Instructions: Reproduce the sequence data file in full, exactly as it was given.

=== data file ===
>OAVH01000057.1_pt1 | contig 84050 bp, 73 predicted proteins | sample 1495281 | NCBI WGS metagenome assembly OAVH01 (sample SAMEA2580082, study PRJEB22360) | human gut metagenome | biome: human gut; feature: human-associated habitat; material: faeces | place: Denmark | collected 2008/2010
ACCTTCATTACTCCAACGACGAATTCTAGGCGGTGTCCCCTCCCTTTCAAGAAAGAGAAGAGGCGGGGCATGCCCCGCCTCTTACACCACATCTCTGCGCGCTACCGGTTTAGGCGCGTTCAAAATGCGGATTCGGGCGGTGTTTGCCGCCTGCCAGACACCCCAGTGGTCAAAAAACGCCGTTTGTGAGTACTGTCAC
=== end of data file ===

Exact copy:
>OAVH01000057.1_pt1 | contig 84050 bp, 73 predicted proteins | sample 1495281 | NCBI WGS metagenome assembly OAVH01 (sample SAMEA2580082, study PRJEB22360) | human gut metagenome | biome: human gut; feature: human-associated habitat; material: faeces | place: Denmark | collected 2008/2010
ACCTTCATTACTCCAACGACGAATTCTAGGCGGTGTCCCCTCCCTTTCAAGAAAGAGAAGAGGCGGGGCATGCCCCGCCTCTTACACCACATCTCTGCGCGCTACCGGTTTAGGCGCGTTCAAAATGCGGATTCGGGCGGTGTTTGCCGCCTGCCAGACACCCCAGTGGTCAAAAAACGCCGTTTGTGAGTACTGTCAC